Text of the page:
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Agencies detail practices that brought Discovers fines
WASHINGTON (9/25/12)--The deceptive telemarketing tactics that Discover Bank employees used to sell payment protection plans and other credit card add-on products, and resulted in a joint Federal Deposit Insurance Corp. (FDIC)/Consumer Financial Protection Bureau (CFPB) action against that financial institution, were detailed in a Monday release.

Discover Financial Services late last week agreed to repay $200 million to cardholders who purchased card protection products by telephone from December 2007 to August 2011.

Discover also agreed to pay another combined $14 million in civil monetary penalties to the FDIC and the CFPB, and to enhance the company's marketing practices. Affected consumers will not need to take any action to receive their refunds. They will receive checks or will have the money they are owed credited to their Discover card account, the agencies said.

The FDIC and CFPB in a release said the fines follow a joint investigation which found that Discover mislead consumers into paying for various credit card "add-on products," including payment protection, credit score tracking, identity theft protection, and wallet protection. According to the agencies, telemarketers promoting these products may have deceived consumers about whether they were actually purchasing these products, and sped up their speech during portions of consumer marketing calls that disclosed the prices and terms of these products.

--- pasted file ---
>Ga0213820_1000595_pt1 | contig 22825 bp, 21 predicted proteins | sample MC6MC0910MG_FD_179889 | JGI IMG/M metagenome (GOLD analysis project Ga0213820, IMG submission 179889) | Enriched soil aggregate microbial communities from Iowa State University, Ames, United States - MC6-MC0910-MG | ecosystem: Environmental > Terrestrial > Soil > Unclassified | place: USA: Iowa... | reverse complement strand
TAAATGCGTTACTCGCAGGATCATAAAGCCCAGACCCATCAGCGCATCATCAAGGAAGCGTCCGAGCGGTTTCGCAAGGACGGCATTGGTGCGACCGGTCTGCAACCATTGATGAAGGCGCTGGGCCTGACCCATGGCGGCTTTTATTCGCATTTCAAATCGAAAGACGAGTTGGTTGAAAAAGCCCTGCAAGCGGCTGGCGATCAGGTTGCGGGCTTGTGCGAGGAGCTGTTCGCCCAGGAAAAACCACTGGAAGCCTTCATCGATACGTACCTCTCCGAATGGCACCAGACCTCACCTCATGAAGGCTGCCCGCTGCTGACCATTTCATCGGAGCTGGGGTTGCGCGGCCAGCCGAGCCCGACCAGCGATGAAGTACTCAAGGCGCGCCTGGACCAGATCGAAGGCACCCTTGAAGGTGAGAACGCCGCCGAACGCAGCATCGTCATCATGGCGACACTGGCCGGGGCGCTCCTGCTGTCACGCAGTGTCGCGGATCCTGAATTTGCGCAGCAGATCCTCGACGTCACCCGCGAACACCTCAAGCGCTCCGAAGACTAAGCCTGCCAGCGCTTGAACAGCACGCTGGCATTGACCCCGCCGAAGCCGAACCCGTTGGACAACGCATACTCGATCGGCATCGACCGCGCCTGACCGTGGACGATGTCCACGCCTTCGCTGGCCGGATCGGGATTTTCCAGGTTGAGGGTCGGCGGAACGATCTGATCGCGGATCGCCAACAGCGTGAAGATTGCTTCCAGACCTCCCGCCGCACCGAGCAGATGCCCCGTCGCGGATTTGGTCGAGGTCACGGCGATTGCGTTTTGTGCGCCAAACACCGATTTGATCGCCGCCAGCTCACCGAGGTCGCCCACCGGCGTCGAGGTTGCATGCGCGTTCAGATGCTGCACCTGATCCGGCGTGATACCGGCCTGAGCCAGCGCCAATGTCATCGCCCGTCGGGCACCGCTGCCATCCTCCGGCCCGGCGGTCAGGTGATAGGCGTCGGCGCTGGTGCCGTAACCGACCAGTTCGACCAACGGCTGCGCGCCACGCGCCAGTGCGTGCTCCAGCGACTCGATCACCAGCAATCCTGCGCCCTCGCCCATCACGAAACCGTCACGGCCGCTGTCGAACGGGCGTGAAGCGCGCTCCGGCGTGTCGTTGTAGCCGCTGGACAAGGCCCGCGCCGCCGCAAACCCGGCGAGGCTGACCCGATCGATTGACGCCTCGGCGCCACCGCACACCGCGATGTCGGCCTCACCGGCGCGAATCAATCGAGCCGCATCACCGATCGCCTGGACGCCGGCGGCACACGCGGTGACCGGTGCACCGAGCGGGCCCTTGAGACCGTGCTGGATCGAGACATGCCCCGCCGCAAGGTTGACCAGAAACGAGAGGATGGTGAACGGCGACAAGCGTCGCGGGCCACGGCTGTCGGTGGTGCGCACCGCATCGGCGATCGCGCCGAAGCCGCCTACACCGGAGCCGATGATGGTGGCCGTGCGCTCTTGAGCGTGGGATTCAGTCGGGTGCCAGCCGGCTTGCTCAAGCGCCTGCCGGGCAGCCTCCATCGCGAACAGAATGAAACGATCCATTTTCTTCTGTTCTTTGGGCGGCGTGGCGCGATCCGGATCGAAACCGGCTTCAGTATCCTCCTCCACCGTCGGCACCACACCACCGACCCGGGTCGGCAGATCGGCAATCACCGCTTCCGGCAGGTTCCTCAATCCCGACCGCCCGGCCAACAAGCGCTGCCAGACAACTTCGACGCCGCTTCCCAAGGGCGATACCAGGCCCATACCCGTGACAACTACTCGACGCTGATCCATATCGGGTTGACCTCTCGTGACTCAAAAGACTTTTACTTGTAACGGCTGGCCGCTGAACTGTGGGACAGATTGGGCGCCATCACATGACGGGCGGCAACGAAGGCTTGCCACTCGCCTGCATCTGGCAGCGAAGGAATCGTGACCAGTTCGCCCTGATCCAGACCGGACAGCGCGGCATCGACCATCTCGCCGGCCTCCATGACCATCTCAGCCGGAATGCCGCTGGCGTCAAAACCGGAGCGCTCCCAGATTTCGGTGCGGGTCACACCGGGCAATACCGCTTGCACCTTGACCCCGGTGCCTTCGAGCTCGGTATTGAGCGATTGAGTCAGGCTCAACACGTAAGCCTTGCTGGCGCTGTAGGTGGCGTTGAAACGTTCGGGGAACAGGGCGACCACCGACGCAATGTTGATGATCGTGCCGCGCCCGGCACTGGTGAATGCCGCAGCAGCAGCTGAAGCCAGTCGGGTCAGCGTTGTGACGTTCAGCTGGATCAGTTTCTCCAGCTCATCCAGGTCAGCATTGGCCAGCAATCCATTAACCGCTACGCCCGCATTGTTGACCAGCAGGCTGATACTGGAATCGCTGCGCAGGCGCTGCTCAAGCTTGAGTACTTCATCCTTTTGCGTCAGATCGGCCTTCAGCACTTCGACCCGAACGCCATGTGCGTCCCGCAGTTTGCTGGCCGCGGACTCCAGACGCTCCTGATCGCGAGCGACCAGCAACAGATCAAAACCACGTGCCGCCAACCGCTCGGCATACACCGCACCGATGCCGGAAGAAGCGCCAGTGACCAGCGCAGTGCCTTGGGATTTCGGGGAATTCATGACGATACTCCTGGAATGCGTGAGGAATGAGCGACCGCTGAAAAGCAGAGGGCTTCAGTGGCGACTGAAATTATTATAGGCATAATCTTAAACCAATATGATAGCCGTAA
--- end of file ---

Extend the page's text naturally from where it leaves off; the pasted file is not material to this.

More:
According to the FDIC and CFPB, the products in question were:

  • Payment Protection, which was marketed as a product that allows consumers to put their payments on hold for up to two years in the event of unemployment, hospitalization, or other qualifying life events;
  • A Credit Score Tracker, which is designed to allow a customer unlimited access to his or her credit reports and credit score;
  • Identity Theft Protection, which was marketed as providing daily credit monitoring; and
  • A Wallet Protection product was sold as a service to help a consumer cancel credit cards in the event that his or her wallet is stolen.
Many cardholders were led to believe some products were free, when, in fact, they were paying for them. The telemarketing scripts frequently suggested that consumers would not be charged for the products until after having a chance to review printed materials from Discover.  Discover, however, did not provide consumers with the information until after Discover had already initiated the consumer's purchase of a product.

Consumer were also at times enrolled in these protection programs, and charged for the products, without their consent. Elements of the payment protection benefits, such as exclusions for pre-existing medical conditions and certain limitations concerning employment, were also not disclosed to consumers, the agencies said.

The Discover agreement follows by just a couple months a separate agreement between Capital One Financial and regulators, which revolved around that company's call center allegedly leading customers to pay too much for credit card products. Capitol One also agreed to pay about $200 million in refunds.

For more on the Discover agreement, use the resource link.
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